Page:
This is because THC is known to incite acute anxiety and paranoia in some consumers, while CBD is effective in mediating the negative effects of psychotropic symptoms. It’s also essential to recognise the type of strain being studied, whether it is sativa, indica or hybrid. Each will produce different results individually and on a larger scale. The lack of comprehensive scientific inclusion of different cannabis methods makes it difficult to maintain consistency across samplings.
The takeaway from current research of cannabis on bipolar patients is that there simply aren’t enough compelling studies to say definitively if it can effectively treat bipolar patients. While it has been shown to spur symptoms of anxiety and mania, many patients use cannabis not as medication, but for their personal enjoyment when they are not experiencing an episode. Cannabis offers a wide range of medical implications and could very well be one of the keys to natural mental healthcare in the near future.
The role of cannabis in psychiatric illnesses has been an area of interest. Epidemiological studies have shown that as the frequency of cannabis abuse increases, so does the risk for a psychotic disorder such as schizophrenia.1 Studies have also shown that cannabis is the most commonly abused drug among those diagnosed with bipolar disorder.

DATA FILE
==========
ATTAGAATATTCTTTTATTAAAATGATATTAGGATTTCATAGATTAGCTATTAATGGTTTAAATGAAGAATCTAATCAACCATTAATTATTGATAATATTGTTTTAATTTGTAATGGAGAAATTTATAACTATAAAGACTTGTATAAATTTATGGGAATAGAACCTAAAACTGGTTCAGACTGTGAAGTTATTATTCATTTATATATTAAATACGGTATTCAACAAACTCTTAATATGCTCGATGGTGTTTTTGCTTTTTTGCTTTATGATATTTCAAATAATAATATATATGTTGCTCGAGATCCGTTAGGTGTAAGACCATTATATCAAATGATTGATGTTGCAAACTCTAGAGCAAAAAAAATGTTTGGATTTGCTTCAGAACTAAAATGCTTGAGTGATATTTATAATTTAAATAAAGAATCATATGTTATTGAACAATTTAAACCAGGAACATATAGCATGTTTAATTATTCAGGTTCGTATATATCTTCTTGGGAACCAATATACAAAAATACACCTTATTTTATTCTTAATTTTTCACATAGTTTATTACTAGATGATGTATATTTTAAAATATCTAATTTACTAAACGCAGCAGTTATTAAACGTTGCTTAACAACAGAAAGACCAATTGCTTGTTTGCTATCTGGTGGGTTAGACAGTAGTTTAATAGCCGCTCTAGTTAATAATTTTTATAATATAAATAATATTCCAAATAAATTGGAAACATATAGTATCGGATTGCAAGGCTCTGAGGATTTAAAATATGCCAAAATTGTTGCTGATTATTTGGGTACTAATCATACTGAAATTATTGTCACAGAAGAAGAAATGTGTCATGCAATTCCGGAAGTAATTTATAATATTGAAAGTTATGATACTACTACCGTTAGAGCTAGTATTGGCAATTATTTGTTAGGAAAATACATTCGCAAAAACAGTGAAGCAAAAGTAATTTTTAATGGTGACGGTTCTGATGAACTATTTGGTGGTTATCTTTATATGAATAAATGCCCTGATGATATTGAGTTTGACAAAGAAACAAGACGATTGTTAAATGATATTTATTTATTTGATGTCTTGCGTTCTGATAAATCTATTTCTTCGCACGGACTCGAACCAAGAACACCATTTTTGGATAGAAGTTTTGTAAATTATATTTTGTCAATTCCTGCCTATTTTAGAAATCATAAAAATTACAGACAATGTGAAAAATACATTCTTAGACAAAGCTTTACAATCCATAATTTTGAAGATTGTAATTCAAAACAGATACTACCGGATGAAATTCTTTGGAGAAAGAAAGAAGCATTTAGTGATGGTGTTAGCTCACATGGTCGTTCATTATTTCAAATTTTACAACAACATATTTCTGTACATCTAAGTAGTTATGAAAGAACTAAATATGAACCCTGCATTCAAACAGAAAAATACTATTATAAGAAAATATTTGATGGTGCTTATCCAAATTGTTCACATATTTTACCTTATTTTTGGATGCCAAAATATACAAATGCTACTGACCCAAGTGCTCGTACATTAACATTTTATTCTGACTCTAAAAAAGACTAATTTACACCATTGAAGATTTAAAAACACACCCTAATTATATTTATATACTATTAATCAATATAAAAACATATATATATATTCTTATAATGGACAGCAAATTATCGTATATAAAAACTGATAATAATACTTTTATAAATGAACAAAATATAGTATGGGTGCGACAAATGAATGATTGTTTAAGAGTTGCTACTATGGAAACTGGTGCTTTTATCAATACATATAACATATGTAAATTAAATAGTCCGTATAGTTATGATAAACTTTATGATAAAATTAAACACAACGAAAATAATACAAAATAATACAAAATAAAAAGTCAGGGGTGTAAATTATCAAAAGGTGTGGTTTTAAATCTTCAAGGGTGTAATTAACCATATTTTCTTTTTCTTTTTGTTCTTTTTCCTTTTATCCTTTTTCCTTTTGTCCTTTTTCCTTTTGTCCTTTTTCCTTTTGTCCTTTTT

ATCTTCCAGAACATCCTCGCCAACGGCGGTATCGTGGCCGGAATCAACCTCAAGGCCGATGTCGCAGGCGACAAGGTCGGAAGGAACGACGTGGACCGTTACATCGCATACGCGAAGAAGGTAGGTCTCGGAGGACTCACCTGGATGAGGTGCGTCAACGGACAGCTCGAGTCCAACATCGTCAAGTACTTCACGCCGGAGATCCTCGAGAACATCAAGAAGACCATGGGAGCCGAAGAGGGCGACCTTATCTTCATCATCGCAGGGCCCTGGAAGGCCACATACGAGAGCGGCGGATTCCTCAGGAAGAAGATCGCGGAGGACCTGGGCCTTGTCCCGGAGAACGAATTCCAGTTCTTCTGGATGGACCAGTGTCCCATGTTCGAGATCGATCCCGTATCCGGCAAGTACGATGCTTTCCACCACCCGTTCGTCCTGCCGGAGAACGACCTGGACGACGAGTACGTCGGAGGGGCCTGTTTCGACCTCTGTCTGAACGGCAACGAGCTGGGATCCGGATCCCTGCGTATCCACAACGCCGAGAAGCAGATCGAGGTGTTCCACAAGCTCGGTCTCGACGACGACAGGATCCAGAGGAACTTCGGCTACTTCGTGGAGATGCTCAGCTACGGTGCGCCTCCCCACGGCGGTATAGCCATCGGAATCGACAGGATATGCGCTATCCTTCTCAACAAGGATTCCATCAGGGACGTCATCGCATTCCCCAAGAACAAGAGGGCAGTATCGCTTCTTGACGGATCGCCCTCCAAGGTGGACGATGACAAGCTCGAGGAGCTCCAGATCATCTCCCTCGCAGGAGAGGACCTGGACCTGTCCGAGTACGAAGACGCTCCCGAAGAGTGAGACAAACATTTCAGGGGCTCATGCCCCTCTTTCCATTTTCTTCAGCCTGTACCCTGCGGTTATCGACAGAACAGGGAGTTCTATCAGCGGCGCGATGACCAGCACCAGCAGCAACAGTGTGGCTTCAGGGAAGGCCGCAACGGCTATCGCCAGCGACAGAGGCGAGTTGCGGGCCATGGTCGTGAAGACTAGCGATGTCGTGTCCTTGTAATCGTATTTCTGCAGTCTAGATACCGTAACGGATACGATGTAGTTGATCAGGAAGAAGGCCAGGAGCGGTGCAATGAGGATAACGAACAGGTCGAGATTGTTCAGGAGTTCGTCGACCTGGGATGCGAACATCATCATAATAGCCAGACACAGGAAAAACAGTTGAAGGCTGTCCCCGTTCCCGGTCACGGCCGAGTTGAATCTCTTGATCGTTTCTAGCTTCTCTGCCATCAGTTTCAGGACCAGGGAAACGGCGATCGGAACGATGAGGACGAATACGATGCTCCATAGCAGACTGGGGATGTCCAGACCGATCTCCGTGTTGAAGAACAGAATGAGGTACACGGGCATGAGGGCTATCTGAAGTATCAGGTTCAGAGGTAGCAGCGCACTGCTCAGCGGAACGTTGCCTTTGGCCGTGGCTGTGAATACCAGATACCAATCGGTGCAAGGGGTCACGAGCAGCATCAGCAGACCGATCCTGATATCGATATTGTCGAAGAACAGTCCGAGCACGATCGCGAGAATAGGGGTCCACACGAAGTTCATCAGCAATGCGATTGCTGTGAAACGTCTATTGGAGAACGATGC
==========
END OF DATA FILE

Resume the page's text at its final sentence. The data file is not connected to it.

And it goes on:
Cannabis intoxication can lead to acute psychosis in many individuals and can produce short-term exacerbations of pre-existing psychotic diseases.3–6 Cannabis use also causes symptoms of depersonalization, fear of dying, irrational panic, and paranoid ideas, which coincide with acute intoxication and remitted quickly.
As our case report demonstrates, there are individuals who are otherwise healthy, with no genetic predisposition, who can be diagnosed with a psychiatric illness purely with cannabis abuse. This goes along with the first hypothesis that cannabis use causes psychotic symptoms in an otherwise healthy individual, which would not have occurred with abstinence. One would argue that someone who had a first episode psychosis with cannabis use is itself a risk factor for having a subsequent psychotic or mood disorder. These are the patients we should follow closely to help prevent from having long-term consequences secondary to cannabis abuse.